Shields said that non-CF properties that five or 10 years ago that would have gone fast are still on the market.
"In the CF situation we were lucky that it was a mature company," he said. "It had a lot of assets that were constructed decades ago. There''s been a lot of growth in the areas where CF had a presence. CF also had good-sized facilities. Many carriers had their eyes out for a strategic operation."
That''s because of changes in real estate values since old line carriers such as the former 73-year-old CF first bought the land for their terminals. Back in the 1950s and 1960s, when some trucking companies first negotiated their real estate deals, land was relatively cheap.
Nowadays, because of suburban sprawl and other factors, this once god-forsaken real estate that used to attract little business except for truckers is sometimes the object of bidding wars among developers craving more open space.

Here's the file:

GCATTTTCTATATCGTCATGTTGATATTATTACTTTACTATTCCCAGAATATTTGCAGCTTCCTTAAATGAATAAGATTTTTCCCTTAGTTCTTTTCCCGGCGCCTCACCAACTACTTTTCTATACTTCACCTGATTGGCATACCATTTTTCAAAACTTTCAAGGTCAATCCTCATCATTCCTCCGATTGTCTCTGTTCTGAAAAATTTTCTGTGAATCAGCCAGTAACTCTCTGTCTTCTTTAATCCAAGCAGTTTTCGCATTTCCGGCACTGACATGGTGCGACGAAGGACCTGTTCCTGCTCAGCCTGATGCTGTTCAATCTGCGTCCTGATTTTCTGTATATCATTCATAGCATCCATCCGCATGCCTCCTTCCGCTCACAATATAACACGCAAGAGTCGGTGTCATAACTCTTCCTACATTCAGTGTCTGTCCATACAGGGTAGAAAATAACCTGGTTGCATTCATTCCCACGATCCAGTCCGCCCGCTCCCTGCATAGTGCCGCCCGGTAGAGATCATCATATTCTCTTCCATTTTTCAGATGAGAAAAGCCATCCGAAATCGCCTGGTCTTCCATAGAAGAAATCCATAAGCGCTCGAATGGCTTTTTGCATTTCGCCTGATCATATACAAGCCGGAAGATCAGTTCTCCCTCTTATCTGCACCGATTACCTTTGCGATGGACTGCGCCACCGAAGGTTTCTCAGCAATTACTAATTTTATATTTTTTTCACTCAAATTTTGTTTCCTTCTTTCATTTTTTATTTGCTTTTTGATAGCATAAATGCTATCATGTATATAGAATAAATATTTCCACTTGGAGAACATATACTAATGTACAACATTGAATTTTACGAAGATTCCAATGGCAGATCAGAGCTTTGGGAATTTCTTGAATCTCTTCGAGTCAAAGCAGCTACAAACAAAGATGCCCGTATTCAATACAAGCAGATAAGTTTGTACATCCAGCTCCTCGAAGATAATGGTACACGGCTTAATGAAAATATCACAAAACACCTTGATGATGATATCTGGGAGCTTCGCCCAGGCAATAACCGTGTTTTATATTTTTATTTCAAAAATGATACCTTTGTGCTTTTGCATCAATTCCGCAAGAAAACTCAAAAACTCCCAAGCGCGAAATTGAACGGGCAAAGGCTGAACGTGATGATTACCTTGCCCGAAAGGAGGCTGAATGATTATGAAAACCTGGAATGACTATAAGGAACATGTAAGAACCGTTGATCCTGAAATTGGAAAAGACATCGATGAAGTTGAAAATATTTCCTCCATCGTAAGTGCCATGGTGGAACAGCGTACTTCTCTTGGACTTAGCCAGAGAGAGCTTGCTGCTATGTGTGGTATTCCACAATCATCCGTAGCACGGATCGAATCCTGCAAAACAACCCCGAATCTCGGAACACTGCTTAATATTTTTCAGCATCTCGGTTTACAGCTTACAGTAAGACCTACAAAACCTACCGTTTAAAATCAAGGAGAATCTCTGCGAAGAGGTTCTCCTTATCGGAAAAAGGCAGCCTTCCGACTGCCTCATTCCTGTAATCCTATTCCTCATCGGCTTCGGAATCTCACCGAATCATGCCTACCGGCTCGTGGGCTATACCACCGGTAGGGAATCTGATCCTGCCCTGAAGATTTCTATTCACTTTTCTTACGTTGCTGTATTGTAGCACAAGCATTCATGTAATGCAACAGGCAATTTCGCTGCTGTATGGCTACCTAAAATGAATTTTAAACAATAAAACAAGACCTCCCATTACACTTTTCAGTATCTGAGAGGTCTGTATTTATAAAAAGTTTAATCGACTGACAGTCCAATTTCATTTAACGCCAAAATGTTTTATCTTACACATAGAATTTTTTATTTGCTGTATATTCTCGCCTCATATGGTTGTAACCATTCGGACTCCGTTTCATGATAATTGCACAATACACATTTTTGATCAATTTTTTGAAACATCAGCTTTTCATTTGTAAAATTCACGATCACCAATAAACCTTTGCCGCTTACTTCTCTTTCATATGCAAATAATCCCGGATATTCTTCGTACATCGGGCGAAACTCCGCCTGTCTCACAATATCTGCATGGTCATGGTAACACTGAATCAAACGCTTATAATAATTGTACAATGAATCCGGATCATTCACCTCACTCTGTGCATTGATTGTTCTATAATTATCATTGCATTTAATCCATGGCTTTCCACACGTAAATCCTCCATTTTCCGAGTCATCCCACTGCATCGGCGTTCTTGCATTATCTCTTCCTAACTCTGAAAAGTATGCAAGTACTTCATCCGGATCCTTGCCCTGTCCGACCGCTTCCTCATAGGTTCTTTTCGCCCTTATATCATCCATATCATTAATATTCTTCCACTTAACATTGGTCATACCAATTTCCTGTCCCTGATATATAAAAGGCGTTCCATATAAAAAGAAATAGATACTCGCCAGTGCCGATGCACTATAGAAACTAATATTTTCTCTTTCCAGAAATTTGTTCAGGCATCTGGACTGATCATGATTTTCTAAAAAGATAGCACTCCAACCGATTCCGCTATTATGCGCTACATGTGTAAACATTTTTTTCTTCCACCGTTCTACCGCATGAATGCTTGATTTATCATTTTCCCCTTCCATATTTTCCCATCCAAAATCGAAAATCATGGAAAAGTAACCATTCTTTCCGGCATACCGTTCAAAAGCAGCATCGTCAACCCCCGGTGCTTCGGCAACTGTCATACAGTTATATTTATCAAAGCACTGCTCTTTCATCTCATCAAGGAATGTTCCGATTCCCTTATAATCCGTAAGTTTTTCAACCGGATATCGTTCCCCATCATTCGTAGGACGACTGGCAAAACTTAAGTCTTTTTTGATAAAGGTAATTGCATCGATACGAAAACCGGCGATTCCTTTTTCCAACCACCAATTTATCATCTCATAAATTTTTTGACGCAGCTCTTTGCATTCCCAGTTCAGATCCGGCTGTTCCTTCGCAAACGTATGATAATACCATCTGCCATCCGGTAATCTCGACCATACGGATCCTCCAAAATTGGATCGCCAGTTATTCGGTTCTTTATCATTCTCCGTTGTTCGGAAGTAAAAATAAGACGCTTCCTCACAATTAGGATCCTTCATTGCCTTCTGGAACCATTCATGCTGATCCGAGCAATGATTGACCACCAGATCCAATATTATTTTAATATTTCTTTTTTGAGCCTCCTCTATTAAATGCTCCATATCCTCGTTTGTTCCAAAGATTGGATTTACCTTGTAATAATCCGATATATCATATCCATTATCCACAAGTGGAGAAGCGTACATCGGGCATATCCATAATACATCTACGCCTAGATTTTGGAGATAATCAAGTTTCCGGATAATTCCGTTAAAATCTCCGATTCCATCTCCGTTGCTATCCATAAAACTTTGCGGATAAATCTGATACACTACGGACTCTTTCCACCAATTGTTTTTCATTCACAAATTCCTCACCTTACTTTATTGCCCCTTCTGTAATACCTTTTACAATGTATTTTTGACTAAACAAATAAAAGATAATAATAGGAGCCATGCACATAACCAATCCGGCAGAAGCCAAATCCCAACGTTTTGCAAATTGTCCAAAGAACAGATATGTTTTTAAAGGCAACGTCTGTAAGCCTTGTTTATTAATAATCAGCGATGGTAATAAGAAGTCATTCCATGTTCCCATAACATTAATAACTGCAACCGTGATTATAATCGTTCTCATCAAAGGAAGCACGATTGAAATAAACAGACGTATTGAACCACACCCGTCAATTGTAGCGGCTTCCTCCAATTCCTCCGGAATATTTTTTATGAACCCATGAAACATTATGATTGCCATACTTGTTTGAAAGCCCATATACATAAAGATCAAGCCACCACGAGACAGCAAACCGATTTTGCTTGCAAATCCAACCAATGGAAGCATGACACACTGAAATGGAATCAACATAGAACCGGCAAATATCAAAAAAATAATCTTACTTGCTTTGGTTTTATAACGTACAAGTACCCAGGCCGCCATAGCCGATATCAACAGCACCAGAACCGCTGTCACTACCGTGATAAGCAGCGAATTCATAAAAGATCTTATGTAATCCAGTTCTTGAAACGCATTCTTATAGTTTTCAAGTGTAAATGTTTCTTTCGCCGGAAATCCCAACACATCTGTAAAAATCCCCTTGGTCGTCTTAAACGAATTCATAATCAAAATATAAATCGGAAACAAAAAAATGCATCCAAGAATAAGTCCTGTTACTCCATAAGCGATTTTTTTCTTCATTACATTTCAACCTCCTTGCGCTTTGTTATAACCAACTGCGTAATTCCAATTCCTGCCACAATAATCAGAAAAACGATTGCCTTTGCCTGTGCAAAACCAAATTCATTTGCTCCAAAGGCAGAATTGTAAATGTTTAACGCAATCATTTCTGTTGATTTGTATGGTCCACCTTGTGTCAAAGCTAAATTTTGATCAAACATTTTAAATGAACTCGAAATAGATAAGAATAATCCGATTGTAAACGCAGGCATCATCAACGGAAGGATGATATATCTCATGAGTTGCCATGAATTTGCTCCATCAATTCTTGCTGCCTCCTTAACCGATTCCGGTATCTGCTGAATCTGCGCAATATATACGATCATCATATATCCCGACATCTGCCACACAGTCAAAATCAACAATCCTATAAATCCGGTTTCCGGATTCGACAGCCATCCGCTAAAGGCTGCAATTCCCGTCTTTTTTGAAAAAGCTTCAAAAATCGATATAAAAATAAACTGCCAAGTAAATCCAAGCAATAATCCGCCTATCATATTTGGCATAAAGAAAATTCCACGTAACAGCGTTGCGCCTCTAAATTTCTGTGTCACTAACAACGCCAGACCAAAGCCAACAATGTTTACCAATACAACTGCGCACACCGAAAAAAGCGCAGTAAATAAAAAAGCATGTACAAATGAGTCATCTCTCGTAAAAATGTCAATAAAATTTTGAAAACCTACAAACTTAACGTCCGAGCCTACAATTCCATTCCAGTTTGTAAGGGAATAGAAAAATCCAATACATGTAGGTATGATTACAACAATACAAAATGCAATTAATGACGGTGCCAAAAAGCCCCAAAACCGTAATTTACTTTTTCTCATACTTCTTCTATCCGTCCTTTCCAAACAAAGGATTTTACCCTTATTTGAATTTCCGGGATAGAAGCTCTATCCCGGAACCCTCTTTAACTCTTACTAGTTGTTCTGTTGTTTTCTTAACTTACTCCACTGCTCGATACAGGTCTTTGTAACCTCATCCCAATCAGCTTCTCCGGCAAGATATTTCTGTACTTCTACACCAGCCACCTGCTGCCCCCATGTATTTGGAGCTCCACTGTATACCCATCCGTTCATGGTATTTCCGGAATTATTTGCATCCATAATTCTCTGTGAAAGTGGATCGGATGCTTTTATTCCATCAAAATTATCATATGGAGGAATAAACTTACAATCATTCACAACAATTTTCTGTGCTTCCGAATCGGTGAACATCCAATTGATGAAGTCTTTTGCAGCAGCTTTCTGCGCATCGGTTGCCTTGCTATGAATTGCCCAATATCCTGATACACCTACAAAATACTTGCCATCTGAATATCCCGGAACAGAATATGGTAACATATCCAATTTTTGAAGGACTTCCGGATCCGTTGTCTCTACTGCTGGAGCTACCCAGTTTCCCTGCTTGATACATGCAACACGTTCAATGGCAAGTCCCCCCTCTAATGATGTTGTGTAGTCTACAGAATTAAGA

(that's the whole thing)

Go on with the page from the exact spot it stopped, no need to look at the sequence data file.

Also, for transportation purposes, it often is hard to build a new trucking terminal these days, several carrier executives said. That''s because more restrictive zoning and noise ordinances may make it more difficult for trucking companies to use once open land for truck terminals.
"In many cases, you''re talking several years for the development process to construct a terminal in a major market around the country," Shields explained. "All the things that constituents don''t want is what trucking thrives on - noise, congestion, pollution and big trucks. Buying an older terminal is clearly going to be cheaper and more timely to buy and rehab than to build from scratch."